I haven't had a guest poster on the blog in a while but I had an opportunity to have Beth, of yes, folks. i run like a girl talk about her pretty amazing experience running a race on New Year's Eve in Barcelona. If you have even wanted to run through a Spanish city with 10,000 friends on the last day of the year wearing fake noses....read on.
During our weekly phone calls my dad often starts the conversation with: "So, where are you today?" (Am I really in an airplane that often?) Last month I was lucky enough to swap one phone call for a postcard, which read:
“In Barcelona. Loving it! Will call as soon as the plane lands in ATL. Love, B.”
One of my travel “tricks” is to find a local running club and join them for a run or three. Aside from the obvious the benefit of getting a nifty tour of an unfamiliar city, running with locals usually offers insight into the area that goes far beyond what I can read in a guidebook. In Barcelona, I found the Barcelona Casual Road Runners Meetup. Don’t let the name fool you. The only “casual” thing about the group was their attitude toward newcomers. The runners were very welcoming, but they kept up a brisk pace!
Before the run began, we chatted and warmed up. One runner gave me insights into Catalan holiday traditions. Another runner fed me information on great Barcelona restaurants. In fact, one of the best meals of the trip was at the running-group-recommended La Llavor dels Origens, an organic/local restaurant featuring traditional Catalan dishes. The spinach cannelloni and baked-stuffed onion were incredible. (And it didn’t hurt that the restaurant served a complimentary shot of muscatel wine at the end of the meal.) Calling Origens one of the best meals of the trip is saying something, too, as the food was delicious. Dishes were fresh and flavorful in nearly every restaurant and tapas bar we tried (especially those that were inside the fresh markets).
As for holiday traditions, the Road Runners taught me all about how the locals spend New Year’s Eve (Cap d’Any). In the evening on December 31st, more than 10,000 runners take to the streets for the Cursa dels Nassos, or “run of the noses.” According to local tradition, on Cap d’Any:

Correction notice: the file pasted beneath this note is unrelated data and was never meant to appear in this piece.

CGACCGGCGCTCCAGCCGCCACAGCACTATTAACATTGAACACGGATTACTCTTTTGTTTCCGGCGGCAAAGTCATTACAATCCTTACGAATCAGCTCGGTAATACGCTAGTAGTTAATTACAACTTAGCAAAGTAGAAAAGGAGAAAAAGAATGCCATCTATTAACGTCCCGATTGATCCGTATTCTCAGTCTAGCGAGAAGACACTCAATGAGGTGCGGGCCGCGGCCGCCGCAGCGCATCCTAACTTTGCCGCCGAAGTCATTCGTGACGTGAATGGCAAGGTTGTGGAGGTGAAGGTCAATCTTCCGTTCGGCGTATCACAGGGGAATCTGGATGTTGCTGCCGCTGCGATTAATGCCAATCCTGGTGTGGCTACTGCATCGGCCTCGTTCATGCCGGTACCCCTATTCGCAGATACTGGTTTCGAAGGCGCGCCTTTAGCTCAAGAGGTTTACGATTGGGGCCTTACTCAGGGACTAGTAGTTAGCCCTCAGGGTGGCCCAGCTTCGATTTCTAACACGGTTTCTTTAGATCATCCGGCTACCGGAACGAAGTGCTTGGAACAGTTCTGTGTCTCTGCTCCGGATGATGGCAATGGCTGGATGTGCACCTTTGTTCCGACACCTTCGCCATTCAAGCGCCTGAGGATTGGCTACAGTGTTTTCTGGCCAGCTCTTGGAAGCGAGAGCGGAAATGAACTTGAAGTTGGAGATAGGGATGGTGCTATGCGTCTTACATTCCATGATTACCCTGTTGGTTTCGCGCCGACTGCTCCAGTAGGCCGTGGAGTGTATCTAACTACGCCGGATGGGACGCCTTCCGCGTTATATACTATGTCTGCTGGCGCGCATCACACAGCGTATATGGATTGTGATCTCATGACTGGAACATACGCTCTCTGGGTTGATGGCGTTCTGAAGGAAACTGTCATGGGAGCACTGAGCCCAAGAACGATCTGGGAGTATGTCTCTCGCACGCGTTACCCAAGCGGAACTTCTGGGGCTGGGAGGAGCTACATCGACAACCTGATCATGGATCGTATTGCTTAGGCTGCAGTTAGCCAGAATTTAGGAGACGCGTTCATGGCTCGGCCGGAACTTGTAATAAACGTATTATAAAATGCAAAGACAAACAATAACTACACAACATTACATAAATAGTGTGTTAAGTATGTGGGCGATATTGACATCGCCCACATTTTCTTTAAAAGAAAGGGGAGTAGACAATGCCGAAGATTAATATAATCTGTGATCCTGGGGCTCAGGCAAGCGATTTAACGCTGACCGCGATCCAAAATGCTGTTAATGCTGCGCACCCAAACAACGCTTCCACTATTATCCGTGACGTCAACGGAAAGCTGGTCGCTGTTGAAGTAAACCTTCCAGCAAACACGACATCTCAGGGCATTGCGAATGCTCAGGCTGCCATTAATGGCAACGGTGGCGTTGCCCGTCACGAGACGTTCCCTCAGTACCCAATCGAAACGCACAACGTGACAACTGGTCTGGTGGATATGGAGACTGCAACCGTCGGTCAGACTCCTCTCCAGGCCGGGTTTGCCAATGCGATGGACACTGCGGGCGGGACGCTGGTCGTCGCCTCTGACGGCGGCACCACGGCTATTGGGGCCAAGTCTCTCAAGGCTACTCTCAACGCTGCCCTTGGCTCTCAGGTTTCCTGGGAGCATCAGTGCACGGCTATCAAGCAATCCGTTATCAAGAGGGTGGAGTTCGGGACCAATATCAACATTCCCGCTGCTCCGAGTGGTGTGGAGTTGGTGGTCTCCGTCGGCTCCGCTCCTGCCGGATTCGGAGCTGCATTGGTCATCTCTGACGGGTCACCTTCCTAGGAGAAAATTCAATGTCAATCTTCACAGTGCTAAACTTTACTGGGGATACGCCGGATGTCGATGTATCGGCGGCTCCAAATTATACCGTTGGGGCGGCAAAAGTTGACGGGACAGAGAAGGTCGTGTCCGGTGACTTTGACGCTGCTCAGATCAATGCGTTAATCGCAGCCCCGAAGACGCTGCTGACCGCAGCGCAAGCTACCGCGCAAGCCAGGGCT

"look out for L’Home dels Nassos, the man who has as many noses as days of the year – it being the last day, the sly old fox has only one... At midnight everyone stops swilling cava and starts stuffing 12 grapes into their mouths, one for every chime of the bell." (Source: Catalanculture.com)
So on New Year’s Eve, runners lace up their shoes, tape fake plastic noses to themselves, and race a crowded-but-fast-paced 10k. Then most go home and celebrate the New Year with family. (Most holidays in Catalonia are family-oriented.)
At midnight, bells all over the city chime 12 times to ring in the New Year. Simultaneously, everyone in Barcelona tries to eat 12 grapes before the last bell tolls. If you finish all 12 grapes by the 12th bell, locals believe, you will have a lucky New Year. (You can bet we had a bag of grapes handy that night!)
After midnight the younger crowd heads out for a night of club-hopping. (I should note, as we woke at dawn to catch a cab to the airport, we saw dozens of revelers stumbling home… Apparently the “family holiday” ends when the last grape is eaten. Then the real party starts.)
Yes, I suppose I could have learned about the bizarre Catalan joke about noses, the 10k, and the New Year’s grape-gobbling by Googling it, but what’s the fun in that?
Thanks Beth! So fun to read about adventures running around the world.
Do you go running while on vacation?
Yes! I don't work out as much while on vacation but I try to include some runs to keep up fitness even while on holiday.
Have you ever run in a foreign country?
In Hong Kong obviously I ran, and also in Germany. I think that may be it?